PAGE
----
Greebling

Boak and Bailey make some interesting comments about pub tat – here a tin-plate sign, there a fishing float or two, and everywhere shelves of unread books – and the messages that it conveys:

What this kind of greebling aspires to, of course, is the genuine, accidental clutter of really old pubs. … The great thing about contrived greebling is that it only takes a decade or two to look as if it’s been there forever, and for fake greebling to attract the real thing as regulars present offerings as tokens of love.

Perhaps the value of greebling is that it suggests continuity – that a pub has been under the same ownership for more than a year or two, at least.

(Greebling? Yes, greebling.)

I think this last point is right, or half-right: it may not be the impression of continuity that the proprietor’s after, so much as – more straightforwardly – the impression of age. Age doesn’t necessarily mean trying to look like “really old pubs”, either. I’m thinking of Jam Street Café, a bar near us that I never used to visit very often (beer range not great, plenty of alternatives). When I did go in, though, I always felt comfortable straight away, purely because of the decor: framed posters advertising local bands from the very first days of punk. (They had one for Gyro, for goodness’ sake – who the hell remembers Gyro? I didn’t live here back then, but I did collect records on independent labels – including Gyro’s one and only single. (Maybe that was a poster for their one and only gig.))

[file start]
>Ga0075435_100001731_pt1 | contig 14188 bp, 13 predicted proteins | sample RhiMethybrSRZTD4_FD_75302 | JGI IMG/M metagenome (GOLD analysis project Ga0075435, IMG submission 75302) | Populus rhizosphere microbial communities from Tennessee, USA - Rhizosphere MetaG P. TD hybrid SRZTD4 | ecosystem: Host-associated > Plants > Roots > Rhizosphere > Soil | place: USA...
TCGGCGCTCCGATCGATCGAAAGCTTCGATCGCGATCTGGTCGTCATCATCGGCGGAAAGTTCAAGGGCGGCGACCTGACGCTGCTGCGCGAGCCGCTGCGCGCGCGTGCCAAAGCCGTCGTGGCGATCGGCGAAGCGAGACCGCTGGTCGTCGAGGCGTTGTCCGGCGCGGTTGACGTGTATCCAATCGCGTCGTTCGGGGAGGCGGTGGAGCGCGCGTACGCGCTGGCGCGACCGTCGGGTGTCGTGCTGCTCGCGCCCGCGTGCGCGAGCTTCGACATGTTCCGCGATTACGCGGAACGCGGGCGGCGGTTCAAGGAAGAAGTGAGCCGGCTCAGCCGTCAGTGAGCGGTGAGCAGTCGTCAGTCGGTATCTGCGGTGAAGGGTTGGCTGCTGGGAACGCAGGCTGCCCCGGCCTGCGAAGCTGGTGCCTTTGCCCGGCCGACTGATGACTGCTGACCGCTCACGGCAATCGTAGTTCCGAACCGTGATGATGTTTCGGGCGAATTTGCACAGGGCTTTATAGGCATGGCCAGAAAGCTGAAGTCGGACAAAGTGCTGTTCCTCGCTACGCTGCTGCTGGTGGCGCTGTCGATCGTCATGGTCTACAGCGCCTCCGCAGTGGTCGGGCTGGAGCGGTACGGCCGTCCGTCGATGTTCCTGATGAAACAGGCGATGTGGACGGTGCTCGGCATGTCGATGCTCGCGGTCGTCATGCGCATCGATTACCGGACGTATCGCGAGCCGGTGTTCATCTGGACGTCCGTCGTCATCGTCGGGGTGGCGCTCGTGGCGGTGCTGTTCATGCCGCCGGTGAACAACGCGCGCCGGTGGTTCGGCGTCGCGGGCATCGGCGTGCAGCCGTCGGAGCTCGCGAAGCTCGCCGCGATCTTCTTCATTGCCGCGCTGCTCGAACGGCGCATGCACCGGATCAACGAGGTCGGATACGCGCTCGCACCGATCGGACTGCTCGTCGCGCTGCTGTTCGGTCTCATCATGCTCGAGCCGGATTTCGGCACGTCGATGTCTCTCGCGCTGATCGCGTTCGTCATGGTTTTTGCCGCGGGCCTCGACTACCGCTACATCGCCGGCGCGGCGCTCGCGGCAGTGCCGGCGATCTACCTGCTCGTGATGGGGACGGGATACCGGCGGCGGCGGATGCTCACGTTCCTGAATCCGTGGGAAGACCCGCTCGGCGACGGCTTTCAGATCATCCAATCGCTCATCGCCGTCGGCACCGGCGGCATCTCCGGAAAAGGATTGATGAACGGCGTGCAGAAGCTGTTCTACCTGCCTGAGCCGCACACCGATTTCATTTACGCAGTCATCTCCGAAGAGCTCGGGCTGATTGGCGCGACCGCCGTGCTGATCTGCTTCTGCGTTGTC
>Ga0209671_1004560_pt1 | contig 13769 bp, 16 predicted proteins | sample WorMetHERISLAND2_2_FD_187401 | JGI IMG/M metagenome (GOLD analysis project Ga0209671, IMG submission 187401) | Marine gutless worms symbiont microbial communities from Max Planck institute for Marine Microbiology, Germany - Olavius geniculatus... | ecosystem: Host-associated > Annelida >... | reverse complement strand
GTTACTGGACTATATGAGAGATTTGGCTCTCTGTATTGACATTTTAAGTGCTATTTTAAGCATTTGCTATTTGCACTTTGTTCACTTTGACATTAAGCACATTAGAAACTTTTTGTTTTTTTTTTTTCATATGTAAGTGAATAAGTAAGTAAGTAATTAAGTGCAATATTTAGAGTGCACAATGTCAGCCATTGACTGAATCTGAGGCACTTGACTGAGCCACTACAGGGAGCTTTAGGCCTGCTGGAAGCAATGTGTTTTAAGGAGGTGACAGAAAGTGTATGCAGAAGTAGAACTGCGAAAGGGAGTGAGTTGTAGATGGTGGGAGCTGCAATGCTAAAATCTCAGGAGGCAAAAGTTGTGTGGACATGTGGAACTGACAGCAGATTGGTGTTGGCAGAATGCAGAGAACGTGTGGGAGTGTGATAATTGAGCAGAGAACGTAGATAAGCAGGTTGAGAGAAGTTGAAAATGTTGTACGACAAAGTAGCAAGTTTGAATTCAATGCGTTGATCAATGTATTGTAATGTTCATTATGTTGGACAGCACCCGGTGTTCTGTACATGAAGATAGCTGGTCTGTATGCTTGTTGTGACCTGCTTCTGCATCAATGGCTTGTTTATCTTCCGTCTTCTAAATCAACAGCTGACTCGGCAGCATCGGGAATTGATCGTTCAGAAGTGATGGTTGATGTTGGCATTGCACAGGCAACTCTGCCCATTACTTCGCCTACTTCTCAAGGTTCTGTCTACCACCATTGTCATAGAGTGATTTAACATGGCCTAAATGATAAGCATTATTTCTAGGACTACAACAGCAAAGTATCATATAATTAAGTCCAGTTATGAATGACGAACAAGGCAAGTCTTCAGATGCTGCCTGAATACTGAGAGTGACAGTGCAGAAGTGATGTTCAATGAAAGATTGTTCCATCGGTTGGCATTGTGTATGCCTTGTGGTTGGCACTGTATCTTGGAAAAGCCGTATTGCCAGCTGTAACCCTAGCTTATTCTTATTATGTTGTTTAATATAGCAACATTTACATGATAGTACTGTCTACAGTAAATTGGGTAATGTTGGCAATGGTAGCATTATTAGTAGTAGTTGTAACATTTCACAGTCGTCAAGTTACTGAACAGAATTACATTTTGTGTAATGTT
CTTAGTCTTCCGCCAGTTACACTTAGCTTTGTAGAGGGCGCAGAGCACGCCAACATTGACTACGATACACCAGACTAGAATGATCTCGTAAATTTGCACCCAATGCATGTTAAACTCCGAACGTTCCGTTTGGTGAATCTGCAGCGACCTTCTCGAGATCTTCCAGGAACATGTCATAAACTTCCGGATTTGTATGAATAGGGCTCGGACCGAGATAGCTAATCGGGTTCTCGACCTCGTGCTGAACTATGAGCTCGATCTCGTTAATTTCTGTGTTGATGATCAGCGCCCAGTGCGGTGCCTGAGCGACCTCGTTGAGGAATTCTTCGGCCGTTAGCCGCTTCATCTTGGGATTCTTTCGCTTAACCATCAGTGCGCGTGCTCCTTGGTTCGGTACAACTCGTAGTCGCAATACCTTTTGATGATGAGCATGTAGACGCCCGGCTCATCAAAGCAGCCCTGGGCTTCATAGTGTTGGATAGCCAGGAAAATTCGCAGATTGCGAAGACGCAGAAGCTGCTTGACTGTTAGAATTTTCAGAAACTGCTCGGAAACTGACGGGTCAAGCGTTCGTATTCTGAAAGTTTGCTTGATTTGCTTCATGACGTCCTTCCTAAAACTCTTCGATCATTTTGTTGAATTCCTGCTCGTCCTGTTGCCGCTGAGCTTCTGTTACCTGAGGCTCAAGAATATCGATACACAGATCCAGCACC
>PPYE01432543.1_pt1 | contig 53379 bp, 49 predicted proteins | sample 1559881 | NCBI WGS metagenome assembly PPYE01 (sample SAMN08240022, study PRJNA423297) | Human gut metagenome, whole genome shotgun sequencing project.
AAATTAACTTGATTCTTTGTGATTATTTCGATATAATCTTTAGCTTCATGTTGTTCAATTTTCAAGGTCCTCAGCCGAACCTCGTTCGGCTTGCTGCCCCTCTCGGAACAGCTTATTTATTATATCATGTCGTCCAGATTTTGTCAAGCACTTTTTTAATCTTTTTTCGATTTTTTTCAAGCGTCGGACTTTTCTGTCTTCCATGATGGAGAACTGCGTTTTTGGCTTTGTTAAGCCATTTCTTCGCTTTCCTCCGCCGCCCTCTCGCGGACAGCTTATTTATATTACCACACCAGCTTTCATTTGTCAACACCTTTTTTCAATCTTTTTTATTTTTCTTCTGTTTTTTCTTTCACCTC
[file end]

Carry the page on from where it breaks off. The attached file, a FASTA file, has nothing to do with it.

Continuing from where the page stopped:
Anyway, I went in again a year or so back, after a refit and a rename (Jam Street), and immediately felt uncomfortable. I realised eventually it was (also) because of the decor – the walls were now covered with posters for all these, I don’t know, modern, up-to-the-minute acts, like Moby and Catatonia and the Sterephonics… In other words, instead of appealing to people who wanted to be reminded of their lost youth in the late 70s, they’d reoriented to people who wanted to be reminded of their lost youth in the late 90s. Can’t blame them, I guess – it has to be a bigger (and thirstier) market – but it didn’t half make me feel old. (I hope they saved those posters at least.)

Then it gets meta: when a new bar opens, and you go in and see the walls adorned with Algerian hot chocolate posters, American coins flattened by trains and tide tables for Stranraer from 1975, what do you think? You know for a fact that the place hasn’t been there long enough to accumulate decades’ worth of assorted international cruft – and besides, the paintwork’s all fresh – but does it work on you nevertheless? Do you think Clearly the proprietor has come to this venture bearing the fruits of many’s the long year spent roaming the seven seas? Probably not. There is obviously an appeal to some kind of imaginary past, but it’s equally obvious that – while the individual elements do have a history – the composite past they evoke together is imaginary; and these two things cancel each other out. You know that it’s just decor, in other words; you judge it on whether you feel comfortable with this combination of elements or the composite imaginary past it suggests, or like the kind of person who’d put it together. (See also cafés with a vintage “look”, which often seems to involve mismatched crockery for some reason.) I love Sandbar dearly, incidentally, and will be going back there as soon as it’s feasible – and it’s probably the only place mentioned in this post of which I’d say that – but their particular combination of elements includes some that raise definite questions.